The union protest over compensation for carpenters is now going into its sixth month at the site of the SkyVue development project on the corner of Michigan Avenue in Lansing, adjacent to the Frandor Shopping Center. Not yet complete, the project is being marketed to MSU students via a storefront in downtown East Lansing.
The Michigan Regional Council of Carpenters & Millwrights (MRCC), a union representing 14,000 Michigan construction trades workers, alleges that Kent Companies, a contractor hired to pour concrete for the development project, is not paying all carpenters wages and benefits commensurate with area standards. Todd McCastle, financial secretary for the Local 1004 branch of the union, recently told the Lansing State Journal, “This kind of abuse has to stop.”
Last week, I spoke with protesters on the picket line. Carpenters from the MRCC say that not all of the skilled tradespeople working on the construction site are receiving standard wages and benefits. Kent Companies, which contracted the carpenters, has responded to the protest by claiming that they pay “competitive” wages. Kent operates using a “merit pay” system, so not all workers make the same wages for work on the same project.
In defending the wages and benefits the company pays to carpenters to the Lansing City Pulse, Kent says they pay $22 per hour of work and $15.08 per hour in associated benefits. Compensation standards for carpentry work in Ingham County are $24.79 per hour in wages and $18.03 in benefits.
Kent Companies, the concrete contractor for SkyVue, has also been active in development projects in East Lansing, including DTN’s 300 Grand apartment complex next to Biggby Coffee on Grand River Avenue. On November 11, 2015, that site made news when a crane operated by Kent Companies collapsed on top of other equipment, a fence, and a portable toilet. One worker was taken to the hospital but was not seriously physically injured. Safety equipment on the crane appeared to have been inoperational, DTN vice president Colin Cronin told the Lansing State Journal at the time.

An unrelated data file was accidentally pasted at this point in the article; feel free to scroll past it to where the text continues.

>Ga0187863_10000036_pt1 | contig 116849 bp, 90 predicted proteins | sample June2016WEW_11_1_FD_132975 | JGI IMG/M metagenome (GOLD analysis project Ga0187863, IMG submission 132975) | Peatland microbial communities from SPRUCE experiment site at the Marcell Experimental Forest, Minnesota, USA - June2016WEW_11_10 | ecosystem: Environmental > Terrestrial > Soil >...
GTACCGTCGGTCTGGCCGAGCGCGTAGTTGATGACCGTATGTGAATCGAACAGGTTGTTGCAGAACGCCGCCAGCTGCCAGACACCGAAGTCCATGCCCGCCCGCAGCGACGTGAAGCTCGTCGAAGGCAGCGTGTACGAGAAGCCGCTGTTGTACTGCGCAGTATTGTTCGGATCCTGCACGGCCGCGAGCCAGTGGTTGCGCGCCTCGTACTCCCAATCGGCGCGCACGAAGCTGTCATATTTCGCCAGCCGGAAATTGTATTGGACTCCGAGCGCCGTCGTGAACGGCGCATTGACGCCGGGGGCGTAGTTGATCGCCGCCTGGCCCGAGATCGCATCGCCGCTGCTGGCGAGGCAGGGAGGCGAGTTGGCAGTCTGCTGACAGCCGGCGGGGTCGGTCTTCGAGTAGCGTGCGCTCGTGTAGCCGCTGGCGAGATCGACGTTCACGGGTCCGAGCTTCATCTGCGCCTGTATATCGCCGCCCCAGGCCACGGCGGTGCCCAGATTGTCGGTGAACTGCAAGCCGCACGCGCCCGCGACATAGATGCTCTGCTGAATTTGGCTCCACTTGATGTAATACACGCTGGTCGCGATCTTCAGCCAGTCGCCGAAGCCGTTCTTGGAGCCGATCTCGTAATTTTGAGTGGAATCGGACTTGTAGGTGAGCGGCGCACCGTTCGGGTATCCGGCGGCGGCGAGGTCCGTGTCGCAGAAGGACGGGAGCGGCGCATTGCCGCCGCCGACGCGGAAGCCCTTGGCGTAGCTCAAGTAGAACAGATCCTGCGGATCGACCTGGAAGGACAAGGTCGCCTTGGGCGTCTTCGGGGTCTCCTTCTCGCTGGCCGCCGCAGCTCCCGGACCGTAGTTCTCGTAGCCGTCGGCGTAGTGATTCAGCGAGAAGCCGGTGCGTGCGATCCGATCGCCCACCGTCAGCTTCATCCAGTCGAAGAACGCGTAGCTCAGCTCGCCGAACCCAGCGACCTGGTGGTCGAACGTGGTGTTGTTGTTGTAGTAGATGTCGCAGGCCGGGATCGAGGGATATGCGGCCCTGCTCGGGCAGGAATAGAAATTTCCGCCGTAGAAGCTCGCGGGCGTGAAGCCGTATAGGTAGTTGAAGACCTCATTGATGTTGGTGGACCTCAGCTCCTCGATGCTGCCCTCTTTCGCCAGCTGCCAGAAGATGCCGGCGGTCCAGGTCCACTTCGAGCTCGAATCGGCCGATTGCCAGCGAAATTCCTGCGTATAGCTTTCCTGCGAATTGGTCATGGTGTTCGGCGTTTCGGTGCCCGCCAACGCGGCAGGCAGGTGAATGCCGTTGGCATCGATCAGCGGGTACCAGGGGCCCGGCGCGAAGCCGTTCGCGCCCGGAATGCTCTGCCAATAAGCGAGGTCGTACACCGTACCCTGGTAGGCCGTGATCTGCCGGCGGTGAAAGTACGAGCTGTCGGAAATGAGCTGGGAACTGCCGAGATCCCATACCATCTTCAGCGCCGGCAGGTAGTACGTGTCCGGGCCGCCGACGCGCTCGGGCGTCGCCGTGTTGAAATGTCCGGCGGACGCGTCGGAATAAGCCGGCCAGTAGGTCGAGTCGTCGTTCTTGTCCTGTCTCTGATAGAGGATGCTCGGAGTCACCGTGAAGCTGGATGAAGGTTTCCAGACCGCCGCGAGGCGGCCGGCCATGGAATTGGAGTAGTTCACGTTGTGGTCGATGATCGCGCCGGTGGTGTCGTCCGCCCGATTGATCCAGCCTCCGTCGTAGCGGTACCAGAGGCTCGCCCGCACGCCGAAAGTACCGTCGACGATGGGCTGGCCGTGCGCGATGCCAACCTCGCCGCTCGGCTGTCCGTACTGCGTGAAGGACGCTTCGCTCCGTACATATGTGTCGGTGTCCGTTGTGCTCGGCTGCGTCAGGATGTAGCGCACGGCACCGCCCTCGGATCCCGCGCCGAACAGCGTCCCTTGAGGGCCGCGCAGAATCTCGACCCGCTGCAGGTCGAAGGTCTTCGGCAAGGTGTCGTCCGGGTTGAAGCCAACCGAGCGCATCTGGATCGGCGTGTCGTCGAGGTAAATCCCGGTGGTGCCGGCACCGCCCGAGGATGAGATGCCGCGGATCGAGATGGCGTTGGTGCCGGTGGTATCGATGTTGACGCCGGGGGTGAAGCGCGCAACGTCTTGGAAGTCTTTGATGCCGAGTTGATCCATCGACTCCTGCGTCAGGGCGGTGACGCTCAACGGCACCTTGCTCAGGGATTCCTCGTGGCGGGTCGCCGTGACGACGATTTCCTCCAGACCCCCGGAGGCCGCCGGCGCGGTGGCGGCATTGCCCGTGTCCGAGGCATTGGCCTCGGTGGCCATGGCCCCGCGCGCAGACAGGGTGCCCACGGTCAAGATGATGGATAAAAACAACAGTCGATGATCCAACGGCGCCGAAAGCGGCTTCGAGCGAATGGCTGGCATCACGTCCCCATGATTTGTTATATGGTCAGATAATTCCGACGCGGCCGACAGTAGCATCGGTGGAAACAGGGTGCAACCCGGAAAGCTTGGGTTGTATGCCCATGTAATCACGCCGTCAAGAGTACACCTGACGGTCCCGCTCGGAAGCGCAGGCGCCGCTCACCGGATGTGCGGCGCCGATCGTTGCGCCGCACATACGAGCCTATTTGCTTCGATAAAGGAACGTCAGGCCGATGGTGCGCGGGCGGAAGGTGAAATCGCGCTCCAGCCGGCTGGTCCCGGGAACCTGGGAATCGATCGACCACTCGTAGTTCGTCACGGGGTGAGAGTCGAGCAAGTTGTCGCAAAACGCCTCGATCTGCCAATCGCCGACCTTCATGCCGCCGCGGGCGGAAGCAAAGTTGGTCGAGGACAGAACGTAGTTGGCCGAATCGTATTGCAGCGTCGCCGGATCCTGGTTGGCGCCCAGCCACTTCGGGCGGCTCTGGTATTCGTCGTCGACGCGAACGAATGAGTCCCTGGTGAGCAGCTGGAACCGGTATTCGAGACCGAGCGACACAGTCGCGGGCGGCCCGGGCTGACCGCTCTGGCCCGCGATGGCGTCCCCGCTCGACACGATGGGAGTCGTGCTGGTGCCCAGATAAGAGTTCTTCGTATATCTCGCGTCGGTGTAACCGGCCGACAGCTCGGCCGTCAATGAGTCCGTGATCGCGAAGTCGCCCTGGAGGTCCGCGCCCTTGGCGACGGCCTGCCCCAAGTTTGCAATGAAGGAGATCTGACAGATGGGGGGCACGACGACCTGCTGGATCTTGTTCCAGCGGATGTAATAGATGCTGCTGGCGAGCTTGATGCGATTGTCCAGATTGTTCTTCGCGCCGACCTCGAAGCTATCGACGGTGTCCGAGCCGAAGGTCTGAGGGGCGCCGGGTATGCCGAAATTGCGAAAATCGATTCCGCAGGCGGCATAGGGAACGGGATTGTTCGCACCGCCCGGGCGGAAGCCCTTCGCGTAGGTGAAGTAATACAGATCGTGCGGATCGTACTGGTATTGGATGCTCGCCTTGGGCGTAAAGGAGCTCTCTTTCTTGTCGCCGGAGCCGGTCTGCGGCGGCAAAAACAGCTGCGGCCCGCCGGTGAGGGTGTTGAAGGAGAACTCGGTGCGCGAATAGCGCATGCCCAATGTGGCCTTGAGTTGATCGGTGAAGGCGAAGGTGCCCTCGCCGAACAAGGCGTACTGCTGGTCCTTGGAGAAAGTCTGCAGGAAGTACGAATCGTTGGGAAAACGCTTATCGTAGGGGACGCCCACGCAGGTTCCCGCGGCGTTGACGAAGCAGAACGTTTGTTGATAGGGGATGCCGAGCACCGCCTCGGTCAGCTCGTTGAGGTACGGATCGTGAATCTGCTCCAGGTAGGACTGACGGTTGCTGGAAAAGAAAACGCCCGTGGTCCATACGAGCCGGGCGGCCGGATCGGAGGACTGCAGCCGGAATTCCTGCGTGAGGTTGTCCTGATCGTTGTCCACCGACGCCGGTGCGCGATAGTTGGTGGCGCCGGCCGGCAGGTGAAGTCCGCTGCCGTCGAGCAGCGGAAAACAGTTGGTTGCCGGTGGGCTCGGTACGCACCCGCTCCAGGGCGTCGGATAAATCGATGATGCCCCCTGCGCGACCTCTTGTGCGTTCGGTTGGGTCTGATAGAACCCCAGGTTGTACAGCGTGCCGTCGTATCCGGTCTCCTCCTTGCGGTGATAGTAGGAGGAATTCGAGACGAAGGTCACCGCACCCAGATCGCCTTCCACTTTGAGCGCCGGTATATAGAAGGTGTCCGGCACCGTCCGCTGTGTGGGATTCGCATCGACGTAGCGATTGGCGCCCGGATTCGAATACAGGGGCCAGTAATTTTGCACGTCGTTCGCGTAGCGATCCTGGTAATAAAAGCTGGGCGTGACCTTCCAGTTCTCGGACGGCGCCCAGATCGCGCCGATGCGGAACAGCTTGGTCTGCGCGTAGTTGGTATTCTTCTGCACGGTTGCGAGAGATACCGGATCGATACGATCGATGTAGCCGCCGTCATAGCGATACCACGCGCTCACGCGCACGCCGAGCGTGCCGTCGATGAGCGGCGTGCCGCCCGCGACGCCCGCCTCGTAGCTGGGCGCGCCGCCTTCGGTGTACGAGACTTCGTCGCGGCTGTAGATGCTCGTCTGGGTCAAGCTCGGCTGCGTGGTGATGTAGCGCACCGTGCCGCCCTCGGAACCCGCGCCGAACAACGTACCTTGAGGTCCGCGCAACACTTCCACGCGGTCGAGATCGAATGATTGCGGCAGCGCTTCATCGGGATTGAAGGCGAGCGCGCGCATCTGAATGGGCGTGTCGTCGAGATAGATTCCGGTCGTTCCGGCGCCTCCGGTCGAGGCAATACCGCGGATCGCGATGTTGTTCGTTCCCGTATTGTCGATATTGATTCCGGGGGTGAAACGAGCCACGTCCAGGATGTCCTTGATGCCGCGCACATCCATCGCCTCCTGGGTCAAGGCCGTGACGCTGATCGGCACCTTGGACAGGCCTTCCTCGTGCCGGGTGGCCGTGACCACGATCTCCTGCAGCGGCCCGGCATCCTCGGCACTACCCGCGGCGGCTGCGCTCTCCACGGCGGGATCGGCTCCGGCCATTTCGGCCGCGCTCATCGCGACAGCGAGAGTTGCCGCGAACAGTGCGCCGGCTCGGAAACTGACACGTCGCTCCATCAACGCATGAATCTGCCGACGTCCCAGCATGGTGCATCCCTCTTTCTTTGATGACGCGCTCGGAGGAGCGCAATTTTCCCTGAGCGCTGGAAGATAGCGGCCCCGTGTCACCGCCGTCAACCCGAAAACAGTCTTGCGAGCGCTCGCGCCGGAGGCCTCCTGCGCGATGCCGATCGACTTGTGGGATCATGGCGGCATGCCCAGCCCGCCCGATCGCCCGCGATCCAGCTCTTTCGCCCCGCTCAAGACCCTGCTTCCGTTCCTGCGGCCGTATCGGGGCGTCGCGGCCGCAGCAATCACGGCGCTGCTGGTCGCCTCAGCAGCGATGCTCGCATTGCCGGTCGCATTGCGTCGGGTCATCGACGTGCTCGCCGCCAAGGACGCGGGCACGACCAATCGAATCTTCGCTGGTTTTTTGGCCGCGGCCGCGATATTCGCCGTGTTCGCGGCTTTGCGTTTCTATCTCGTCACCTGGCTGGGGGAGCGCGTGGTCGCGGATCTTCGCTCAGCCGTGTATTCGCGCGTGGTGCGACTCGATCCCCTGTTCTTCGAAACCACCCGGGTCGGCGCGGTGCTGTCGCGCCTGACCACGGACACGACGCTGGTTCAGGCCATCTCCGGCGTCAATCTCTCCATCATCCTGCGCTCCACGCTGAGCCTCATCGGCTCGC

The SkyVue project, being constructed on the site of the former Story Oldsmobile dealership (closed and sold in 2015) is a 667,000-square-foot development project that includes a nine-story building housing around 300 apartments. About 145 of the units are single-bedroom apartments aimed at attracting MSU students. The bottom floors of the development are intended to house two restaurants. Also a part of the development plan is a six-story enclosed parking ramp with space for 600 vehicles.
Above: the East Lansing storefront rental office for SkyVue
The development costs for the SkyVue project were initially estimated at $77 million but according to the Lansing State Journal are now looking to be closer to $90 million. SkyVue is being built by Wolverine Building Group out of Grand Rapids. RISE Real Estate, based in Valdosta, Georgia, is responsible for the development of the site. The Lansing State Journal reports that RISE will be getting approximately $25 million in tax increment financing (TIF) reimbursements for the project over 25 years.
The development sits opposite Michigan Avenue from the former Red Cedar Golf Course, which closed in 2007. Lansing residents voted to sell that 61-acre plot for development in two ballot initiatives in 2011 and 2012. What was once one of two public golf courses in Lansing is now slated for redevelopment as the “Red Cedar Renaissance” project. Plans include a hotel and “high-end” apartments.
The approximately $200 million Red Cedar Renaissance development is led by MSU Trustee Joel Ferguson’s Continental Development and a Columbus, Ohio-based development company. A storm drain project is to be built alongside that development in order to alleviate run-off water pollution from the Frandor Shopping Center area. According to mLive, Ingham County Drain Commissioner Patrick Lindemann has found the area drain into the Red Cedar River to be “one of the most polluted in the region.”
Both the SkyVue and Red Cedar Renaissance projects were hailed by Lansing Mayor Virg Bernero and are part of ongoing plans to urbanize the Michigan Avenue corridor connecting East Lansing to Lansing. The Park District redevelopment in East Lansing just northwest of the intersection of Michigan Avenue and Grand River Avenue is seen by some as another key part of this regional reconstruction plan, along which CATA wants to construct a Bus Rapid Transit (BRT).
One part of the Park District area, the City of East Lansing-owned property at 303 Abbot Road, has now been fully demolished as shown below, and further development is in the planning stage in that area, as ELi’s Chris Root reported last week.